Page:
Traditionally, Logic has been formalized with the following three basic rules:
1) Law of Non-Contradiction - (symbolized -(a•-a) - That is, something cannot be both a and not a at the same time
2) Law of the Excluded Middle - (symbolized (a v -a) - That something is either a or not a
3) Law of Identity - (symbolized as either a biconditional or a tautology, a=a and a•a respectively) - simply states that a "is" a.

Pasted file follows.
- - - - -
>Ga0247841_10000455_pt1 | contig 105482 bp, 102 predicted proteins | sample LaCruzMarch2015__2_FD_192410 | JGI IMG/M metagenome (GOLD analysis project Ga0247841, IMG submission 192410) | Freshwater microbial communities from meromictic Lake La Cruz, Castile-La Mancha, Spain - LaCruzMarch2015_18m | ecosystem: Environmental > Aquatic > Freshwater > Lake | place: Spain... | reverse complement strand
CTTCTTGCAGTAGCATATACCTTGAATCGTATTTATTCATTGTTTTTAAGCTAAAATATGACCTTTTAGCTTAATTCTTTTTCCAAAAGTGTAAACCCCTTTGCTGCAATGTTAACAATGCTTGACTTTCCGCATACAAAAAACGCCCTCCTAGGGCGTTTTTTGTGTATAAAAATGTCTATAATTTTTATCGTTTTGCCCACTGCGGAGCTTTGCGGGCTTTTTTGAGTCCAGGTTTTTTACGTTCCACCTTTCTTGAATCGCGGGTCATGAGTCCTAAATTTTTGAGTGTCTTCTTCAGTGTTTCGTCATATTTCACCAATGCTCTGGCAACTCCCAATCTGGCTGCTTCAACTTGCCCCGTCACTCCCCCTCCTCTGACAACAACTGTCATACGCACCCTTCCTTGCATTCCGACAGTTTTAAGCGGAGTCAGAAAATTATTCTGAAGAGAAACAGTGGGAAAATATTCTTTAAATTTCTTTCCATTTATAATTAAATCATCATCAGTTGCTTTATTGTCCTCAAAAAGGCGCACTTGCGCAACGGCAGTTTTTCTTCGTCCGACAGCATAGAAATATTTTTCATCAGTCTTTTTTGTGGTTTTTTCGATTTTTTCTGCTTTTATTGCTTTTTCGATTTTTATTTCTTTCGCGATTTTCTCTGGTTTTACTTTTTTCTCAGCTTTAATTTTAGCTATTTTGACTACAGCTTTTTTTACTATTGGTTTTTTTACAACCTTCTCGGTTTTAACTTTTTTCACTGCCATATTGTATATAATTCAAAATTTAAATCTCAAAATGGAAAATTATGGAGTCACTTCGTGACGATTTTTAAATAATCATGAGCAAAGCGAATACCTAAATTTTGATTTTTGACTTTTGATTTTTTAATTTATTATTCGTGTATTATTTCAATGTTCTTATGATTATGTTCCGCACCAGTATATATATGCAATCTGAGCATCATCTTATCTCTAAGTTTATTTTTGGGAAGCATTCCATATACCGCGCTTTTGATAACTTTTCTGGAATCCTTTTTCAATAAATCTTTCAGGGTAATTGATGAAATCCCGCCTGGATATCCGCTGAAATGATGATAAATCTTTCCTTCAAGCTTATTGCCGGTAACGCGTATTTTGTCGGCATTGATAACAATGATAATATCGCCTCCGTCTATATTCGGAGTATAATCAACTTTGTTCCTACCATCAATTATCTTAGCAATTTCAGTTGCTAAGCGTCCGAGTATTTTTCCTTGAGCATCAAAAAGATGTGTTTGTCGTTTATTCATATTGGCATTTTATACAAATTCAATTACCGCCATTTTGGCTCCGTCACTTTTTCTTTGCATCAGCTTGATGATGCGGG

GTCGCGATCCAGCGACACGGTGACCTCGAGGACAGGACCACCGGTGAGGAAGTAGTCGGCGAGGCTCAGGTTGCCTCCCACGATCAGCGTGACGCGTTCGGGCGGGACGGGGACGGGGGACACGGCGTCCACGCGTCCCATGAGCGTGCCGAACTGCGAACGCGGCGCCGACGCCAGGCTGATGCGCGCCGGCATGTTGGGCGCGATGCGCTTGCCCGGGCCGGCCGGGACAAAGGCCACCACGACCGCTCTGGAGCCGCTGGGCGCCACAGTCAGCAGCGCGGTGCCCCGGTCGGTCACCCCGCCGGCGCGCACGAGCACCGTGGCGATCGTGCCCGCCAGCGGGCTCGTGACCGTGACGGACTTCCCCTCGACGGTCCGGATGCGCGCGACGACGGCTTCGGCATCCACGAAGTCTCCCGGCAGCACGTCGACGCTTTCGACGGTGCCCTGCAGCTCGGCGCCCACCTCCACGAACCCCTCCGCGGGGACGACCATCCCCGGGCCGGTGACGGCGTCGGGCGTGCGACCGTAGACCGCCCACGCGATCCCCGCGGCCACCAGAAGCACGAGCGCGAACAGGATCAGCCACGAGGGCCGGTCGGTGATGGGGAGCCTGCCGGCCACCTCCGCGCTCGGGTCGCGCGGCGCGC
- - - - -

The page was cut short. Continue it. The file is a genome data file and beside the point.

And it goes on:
The laws of logic have been used in a variety of ways by philosophers in the past. Under the guise of human Reason, logic itself has been used as the epistemology of among others popular philosophers Aristotle and Rene Descartes. Interestingly enough, the rules of logic themselves have recently come under attack by the philosophy of postmodernism, mainly because of Aristotle and Descartes' assumption of their truth or correctness. Exactly where we get the basis of logic is really the sticking point for postmodernists, and therefore they correctly choose to not subject themselves to its bounds. Exactly how consistently they can do this varies. For anyone interested in the basis of logic, you cannot go wrong reading the works of Francis Schaeffer - he does a fantastic job of explaining the basis for logic and a proper view of Epistemology, Metaphysics, and Ethics.